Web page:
A law firm has opened a Birmingham unit to support the rising number of Polish workers who may suffer injuries at work.

Russell Jones and Walker will help and advise Poles working in the city on personal injury claims. The firm said it has already received a number of enquiries about workplace and rad traffic accidents.

Polish workers in construction, agriculture or retail sectors may be especially at risk from a variety of workplace dangers, the firm, which has a base at Dale End, Birmingham, claims.

Headed by Richard Geraghty, a personal injury partner, the team also includes two native Poles, Patricia Westwalewicz and Karolina Bebenek both of whom are legally trained.

Mr Geraghty said: "Sadly, it's often these sectors where employers don't have proper regard for employee safety.

"We think we can offer a valuable service. Many Poles are unfamiliar with the UK's approach to health and safety issues, they may not understand their rights under the law and often they're not aligned to unions which can look after their interests." The UK is currently home to more than 500,000 Polish migrant workers, with many settling in the West Midlands and particularly Birmingham.

"They need access to justice in the same way as every other citizen does, but language may be a barrier," Mr Geraghty added.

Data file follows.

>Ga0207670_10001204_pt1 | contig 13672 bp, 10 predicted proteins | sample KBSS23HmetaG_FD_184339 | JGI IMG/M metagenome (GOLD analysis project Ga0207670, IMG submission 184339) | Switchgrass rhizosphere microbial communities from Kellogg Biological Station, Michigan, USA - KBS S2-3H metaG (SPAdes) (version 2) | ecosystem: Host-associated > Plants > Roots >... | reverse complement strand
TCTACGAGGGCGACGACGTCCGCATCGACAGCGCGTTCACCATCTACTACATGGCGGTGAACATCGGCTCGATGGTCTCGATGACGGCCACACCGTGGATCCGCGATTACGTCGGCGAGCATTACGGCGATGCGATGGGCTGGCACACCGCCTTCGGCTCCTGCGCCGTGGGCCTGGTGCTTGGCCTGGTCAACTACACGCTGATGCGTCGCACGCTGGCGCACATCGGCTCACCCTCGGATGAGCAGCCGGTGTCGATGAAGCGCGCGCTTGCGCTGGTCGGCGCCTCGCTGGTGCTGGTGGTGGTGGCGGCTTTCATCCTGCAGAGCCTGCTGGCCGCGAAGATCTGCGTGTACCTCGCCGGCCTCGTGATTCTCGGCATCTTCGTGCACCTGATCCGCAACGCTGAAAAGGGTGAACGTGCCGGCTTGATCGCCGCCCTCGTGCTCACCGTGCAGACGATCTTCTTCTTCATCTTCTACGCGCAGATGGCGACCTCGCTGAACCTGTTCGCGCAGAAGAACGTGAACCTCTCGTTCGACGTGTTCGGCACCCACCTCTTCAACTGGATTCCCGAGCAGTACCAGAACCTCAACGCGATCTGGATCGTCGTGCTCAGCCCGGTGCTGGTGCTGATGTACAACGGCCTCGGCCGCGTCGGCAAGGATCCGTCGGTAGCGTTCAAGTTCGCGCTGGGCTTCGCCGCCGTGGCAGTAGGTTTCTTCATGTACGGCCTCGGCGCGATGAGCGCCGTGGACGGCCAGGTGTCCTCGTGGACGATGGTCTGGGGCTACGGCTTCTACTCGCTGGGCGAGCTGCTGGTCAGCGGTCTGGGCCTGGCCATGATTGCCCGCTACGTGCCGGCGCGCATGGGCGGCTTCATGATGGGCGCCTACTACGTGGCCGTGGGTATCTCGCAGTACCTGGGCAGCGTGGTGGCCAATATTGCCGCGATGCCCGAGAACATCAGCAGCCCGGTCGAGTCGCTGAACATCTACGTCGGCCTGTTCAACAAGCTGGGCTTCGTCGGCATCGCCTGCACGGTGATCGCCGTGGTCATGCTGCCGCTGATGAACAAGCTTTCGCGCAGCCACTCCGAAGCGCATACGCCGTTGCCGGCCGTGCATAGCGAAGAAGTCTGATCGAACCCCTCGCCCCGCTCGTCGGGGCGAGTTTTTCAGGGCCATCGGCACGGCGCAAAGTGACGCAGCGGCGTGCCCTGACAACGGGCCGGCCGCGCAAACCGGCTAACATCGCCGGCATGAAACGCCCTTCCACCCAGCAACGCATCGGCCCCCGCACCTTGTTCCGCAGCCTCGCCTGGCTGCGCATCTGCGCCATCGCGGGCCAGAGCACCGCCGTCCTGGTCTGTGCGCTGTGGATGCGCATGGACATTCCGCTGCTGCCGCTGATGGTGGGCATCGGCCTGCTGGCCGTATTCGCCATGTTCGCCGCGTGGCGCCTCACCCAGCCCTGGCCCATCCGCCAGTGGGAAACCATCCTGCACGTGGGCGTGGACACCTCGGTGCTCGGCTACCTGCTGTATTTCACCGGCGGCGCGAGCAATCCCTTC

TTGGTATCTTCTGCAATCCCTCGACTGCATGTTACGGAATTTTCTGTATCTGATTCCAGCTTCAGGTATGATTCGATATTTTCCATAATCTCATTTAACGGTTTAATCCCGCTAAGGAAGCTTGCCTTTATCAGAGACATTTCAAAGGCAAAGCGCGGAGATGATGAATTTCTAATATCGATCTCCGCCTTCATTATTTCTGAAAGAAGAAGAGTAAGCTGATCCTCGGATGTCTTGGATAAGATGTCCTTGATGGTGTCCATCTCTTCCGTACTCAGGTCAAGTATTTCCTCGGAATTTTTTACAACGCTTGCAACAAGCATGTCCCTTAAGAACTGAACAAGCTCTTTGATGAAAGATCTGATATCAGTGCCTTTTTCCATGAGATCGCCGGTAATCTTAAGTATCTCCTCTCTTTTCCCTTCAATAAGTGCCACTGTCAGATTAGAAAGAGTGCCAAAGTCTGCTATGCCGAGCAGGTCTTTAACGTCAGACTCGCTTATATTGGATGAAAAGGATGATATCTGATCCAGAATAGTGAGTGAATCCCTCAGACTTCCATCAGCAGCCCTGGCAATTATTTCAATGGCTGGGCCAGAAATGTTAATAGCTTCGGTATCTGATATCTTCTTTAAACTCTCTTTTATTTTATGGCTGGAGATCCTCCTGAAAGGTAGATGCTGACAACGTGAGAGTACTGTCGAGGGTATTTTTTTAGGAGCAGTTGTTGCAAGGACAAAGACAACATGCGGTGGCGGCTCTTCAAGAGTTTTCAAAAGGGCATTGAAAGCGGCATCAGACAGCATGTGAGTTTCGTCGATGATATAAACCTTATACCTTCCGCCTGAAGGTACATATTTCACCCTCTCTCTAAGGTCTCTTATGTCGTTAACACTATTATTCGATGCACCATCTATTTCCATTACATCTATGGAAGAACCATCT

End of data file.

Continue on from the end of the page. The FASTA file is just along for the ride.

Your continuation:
Anna Gibson, from the Polish Catholic Centre in Digbeth, said the centre had been increasingly targeted by law firms interested in advertising personal injury services to Polish people.

She said: "Recently I have been getting a number of calls from people hoping to advertise their legal services to Polish people. I am not sure why they would target this community."

But Alan Weaver from the Midlands TUC, who runs weekly drop-in advice sessions at the Polish Centre, said injury was not the most common concern amongst the workers he met.

He said: "We certainly have concerns for the safety and health of migrant workers as obvious problems - such as understanding briefings, warning signs and calls to alert in case of danger - could be misunderstood because of the language barrier with potentially serious consequences."

The TUC's drop-in programme has been running for three years, providing advice for newly-arrived Polish workers and their families. Most of those attending sessions are aged between 25 and 34 years old, with equal numbers of men and women, Mr Weave said.

The most common queries were work-related, including questions about wages, contracts and unfair dismissals.

This was followed by advice on the benefits and tax credit system and requests for help finding a job, he added.

In November, research by the West Midlands Regional Observatory revealed that the regional needs to find a million new workers by 2016 in order to fill the labour gap created by an ageing population and the loss of low-skilled jobs.

David Cragg, the regional head of the Learning and Skills Council, said the solution could be more skilled migrant workers moving into the area.